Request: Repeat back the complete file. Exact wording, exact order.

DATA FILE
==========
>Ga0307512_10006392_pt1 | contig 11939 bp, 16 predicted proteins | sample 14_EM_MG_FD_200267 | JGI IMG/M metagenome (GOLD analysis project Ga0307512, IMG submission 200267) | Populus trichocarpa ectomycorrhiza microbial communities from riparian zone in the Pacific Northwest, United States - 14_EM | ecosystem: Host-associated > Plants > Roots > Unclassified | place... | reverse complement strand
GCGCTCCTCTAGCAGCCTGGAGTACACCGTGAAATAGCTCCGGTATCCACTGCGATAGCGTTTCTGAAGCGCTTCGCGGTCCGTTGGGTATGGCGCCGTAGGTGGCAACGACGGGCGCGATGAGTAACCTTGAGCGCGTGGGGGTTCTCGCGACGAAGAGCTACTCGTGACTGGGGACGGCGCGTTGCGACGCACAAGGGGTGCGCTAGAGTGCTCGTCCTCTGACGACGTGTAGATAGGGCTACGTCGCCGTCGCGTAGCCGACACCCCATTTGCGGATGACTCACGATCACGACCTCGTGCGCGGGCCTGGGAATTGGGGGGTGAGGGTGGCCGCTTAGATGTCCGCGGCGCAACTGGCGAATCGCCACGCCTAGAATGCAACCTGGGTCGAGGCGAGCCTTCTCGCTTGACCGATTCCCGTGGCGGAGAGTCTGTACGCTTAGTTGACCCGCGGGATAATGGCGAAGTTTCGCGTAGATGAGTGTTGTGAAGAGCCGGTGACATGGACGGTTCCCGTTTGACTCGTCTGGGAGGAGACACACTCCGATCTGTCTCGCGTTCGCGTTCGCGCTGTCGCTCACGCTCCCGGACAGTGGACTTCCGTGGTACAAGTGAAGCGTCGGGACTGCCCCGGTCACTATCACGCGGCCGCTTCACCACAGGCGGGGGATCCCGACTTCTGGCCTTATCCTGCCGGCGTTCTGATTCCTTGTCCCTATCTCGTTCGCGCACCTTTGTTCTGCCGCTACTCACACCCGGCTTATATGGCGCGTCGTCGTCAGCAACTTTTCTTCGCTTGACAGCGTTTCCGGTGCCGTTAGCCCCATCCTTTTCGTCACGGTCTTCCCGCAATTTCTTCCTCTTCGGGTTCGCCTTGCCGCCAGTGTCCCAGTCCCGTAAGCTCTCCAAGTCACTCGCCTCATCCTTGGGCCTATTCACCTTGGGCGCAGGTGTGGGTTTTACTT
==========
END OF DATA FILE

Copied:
>Ga0307512_10006392_pt1 | contig 11939 bp, 16 predicted proteins | sample 14_EM_MG_FD_200267 | JGI IMG/M metagenome (GOLD analysis project Ga0307512, IMG submission 200267) | Populus trichocarpa ectomycorrhiza microbial communities from riparian zone in the Pacific Northwest, United States - 14_EM | ecosystem: Host-associated > Plants > Roots > Unclassified | place... | reverse complement strand
GCGCTCCTCTAGCAGCCTGGAGTACACCGTGAAATAGCTCCGGTATCCACTGCGATAGCGTTTCTGAAGCGCTTCGCGGTCCGTTGGGTATGGCGCCGTAGGTGGCAACGACGGGCGCGATGAGTAACCTTGAGCGCGTGGGGGTTCTCGCGACGAAGAGCTACTCGTGACTGGGGACGGCGCGTTGCGACGCACAAGGGGTGCGCTAGAGTGCTCGTCCTCTGACGACGTGTAGATAGGGCTACGTCGCCGTCGCGTAGCCGACACCCCATTTGCGGATGACTCACGATCACGACCTCGTGCGCGGGCCTGGGAATTGGGGGGTGAGGGTGGCCGCTTAGATGTCCGCGGCGCAACTGGCGAATCGCCACGCCTAGAATGCAACCTGGGTCGAGGCGAGCCTTCTCGCTTGACCGATTCCCGTGGCGGAGAGTCTGTACGCTTAGTTGACCCGCGGGATAATGGCGAAGTTTCGCGTAGATGAGTGTTGTGAAGAGCCGGTGACATGGACGGTTCCCGTTTGACTCGTCTGGGAGGAGACACACTCCGATCTGTCTCGCGTTCGCGTTCGCGCTGTCGCTCACGCTCCCGGACAGTGGACTTCCGTGGTACAAGTGAAGCGTCGGGACTGCCCCGGTCACTATCACGCGGCCGCTTCACCACAGGCGGGGGATCCCGACTTCTGGCCTTATCCTGCCGGCGTTCTGATTCCTTGTCCCTATCTCGTTCGCGCACCTTTGTTCTGCCGCTACTCACACCCGGCTTATATGGCGCGTCGTCGTCAGCAACTTTTCTTCGCTTGACAGCGTTTCCGGTGCCGTTAGCCCCATCCTTTTCGTCACGGTCTTCCCGCAATTTCTTCCTCTTCGGGTTCGCCTTGCCGCCAGTGTCCCAGTCCCGTAAGCTCTCCAAGTCACTCGCCTCATCCTTGGGCCTATTCACCTTGGGCGCAGGTGTGGGTTTTACTT